New images proof of moon landing
NASA has put to bed conspiracy theories that humans never landed on the moon with the release of the first high resolution images of the lunar surface showing the lander and flags left by astronauts in the 1970s.
The area photographed is the landing spot for the last manned mission to the moon, Apollo 17, which left the lunar surface on December 14, 1972 after more than three days there.
The Lunar Reconnaissance Orbiter, which has been orbiting the moon since June, has already sent back images of the Apollo 11 landing site as well as others but they were of much lower quality.
In the lower resolution image the lander is clearly visible in the centre of the image with the US flag a small dark patch slightly above. The second higher resolution image shows the entire landing site including the tracks of the rovers and its final resting site as well as the final resting site of scientific equipment.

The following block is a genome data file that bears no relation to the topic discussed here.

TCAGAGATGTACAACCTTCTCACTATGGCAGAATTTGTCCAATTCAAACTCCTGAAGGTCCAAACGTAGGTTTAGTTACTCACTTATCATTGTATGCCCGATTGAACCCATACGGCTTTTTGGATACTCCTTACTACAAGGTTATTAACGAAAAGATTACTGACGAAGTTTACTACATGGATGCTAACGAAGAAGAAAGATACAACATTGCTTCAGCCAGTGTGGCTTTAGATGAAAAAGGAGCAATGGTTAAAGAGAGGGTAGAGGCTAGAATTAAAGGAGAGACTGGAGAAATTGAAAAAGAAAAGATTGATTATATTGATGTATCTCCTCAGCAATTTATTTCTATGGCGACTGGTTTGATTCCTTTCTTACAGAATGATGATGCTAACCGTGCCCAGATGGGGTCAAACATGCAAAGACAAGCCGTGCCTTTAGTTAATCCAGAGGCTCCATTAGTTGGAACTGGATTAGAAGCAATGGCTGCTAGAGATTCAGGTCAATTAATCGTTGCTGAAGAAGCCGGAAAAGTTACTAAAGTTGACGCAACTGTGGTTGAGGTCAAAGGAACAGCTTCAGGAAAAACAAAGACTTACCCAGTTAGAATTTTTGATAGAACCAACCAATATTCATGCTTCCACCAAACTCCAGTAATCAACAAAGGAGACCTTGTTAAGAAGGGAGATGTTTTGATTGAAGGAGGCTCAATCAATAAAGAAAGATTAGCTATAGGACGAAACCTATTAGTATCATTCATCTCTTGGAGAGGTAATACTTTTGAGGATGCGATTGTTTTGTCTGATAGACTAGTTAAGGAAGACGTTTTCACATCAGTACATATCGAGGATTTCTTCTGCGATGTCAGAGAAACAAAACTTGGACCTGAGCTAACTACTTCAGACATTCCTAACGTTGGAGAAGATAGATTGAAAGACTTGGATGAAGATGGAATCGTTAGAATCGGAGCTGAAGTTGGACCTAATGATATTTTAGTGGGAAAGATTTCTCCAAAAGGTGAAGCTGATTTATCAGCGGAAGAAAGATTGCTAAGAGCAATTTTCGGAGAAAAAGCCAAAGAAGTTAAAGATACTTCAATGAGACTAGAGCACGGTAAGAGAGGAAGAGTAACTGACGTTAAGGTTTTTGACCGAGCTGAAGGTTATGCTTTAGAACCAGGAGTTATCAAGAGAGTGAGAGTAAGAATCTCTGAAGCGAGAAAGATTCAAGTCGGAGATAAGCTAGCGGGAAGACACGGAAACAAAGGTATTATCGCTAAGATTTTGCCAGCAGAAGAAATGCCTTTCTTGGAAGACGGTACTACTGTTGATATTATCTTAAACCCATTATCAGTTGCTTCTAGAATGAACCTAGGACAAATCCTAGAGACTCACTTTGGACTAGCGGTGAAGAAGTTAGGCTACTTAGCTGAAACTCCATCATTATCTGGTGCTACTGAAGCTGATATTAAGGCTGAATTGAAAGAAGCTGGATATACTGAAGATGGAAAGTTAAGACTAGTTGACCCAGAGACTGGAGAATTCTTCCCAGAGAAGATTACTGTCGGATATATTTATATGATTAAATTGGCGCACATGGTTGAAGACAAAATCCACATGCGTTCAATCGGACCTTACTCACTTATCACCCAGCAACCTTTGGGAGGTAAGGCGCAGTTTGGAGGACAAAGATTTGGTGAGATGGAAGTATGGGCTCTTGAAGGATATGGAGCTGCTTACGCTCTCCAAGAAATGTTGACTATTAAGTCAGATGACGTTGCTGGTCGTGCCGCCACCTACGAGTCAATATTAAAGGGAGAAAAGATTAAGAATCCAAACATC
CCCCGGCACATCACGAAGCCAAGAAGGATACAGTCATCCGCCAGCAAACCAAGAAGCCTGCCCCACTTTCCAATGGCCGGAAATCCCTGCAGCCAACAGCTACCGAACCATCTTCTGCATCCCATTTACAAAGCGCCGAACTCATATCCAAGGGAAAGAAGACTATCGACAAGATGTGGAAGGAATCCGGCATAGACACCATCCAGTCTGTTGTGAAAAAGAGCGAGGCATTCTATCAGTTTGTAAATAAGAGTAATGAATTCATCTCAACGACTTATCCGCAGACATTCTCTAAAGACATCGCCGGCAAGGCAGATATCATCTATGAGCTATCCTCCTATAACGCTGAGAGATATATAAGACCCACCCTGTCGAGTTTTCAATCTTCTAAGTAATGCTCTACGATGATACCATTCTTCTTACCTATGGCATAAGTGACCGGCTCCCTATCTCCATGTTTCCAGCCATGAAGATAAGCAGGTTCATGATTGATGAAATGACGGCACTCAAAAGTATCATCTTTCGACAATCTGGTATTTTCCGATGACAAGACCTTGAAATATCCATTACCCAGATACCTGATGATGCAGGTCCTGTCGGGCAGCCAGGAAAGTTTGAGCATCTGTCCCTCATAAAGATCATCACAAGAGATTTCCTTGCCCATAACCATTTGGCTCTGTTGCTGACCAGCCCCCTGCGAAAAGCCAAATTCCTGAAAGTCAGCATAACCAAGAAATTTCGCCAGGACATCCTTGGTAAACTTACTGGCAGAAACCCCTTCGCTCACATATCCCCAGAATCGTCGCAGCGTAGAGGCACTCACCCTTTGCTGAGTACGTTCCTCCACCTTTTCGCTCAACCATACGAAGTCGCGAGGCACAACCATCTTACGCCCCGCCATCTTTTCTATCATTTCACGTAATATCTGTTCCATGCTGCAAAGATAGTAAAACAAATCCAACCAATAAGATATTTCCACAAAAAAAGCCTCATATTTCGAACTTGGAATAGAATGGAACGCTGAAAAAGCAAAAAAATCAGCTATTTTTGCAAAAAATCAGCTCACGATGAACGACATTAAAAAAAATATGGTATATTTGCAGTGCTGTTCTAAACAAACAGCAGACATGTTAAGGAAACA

The European Space Agency, Japan, India, China and the United States have recently mapped and probed the moon's surface as a result of increased interest in our nearest neighbour.
The spike in focus on the moon followed an announcement by former US President George W Bush during his time in office that the United States would return to the moon by 2020.
That looks unlikely as NASA's Constellation Project to land astronauts on the Moon suffers from delays and cutback due to the US recession.